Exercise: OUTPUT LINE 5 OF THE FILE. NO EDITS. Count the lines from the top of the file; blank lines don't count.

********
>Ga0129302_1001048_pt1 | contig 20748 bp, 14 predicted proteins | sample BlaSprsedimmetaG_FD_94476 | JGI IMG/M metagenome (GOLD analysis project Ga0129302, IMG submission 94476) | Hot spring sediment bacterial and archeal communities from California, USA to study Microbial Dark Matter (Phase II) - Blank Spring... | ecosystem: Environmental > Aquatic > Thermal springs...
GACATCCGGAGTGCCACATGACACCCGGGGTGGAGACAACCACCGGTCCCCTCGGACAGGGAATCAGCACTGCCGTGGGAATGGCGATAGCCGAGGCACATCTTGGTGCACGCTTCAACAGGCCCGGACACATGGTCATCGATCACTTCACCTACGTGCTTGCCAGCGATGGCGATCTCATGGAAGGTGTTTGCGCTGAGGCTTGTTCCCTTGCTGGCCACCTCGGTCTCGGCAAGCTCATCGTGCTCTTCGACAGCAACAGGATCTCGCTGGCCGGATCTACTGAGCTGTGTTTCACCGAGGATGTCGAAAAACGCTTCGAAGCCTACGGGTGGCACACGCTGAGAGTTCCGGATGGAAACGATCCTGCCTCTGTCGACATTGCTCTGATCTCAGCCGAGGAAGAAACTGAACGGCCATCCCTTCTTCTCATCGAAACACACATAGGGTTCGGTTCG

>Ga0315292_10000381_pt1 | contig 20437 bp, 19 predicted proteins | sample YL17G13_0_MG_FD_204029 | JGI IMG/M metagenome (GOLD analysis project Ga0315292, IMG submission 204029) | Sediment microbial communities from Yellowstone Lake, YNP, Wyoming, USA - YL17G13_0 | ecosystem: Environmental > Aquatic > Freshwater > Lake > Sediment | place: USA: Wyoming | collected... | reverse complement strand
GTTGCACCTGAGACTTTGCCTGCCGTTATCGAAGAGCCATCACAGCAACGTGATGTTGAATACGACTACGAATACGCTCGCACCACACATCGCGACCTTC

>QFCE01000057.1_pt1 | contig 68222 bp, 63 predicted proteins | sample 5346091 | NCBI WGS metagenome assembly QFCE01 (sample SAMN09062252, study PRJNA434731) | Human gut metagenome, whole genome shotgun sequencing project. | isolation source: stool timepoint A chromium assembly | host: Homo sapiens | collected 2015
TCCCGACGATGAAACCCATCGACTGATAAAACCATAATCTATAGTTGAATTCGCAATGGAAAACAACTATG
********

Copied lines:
>QFCE01000057.1_pt1 | contig 68222 bp, 63 predicted proteins | sample 5346091 | NCBI WGS metagenome assembly QFCE01 (sample SAMN09062252, study PRJNA434731) | Human gut metagenome, whole genome shotgun sequencing project. | isolation source: stool timepoint A chromium assembly | host: Homo sapiens | collected 2015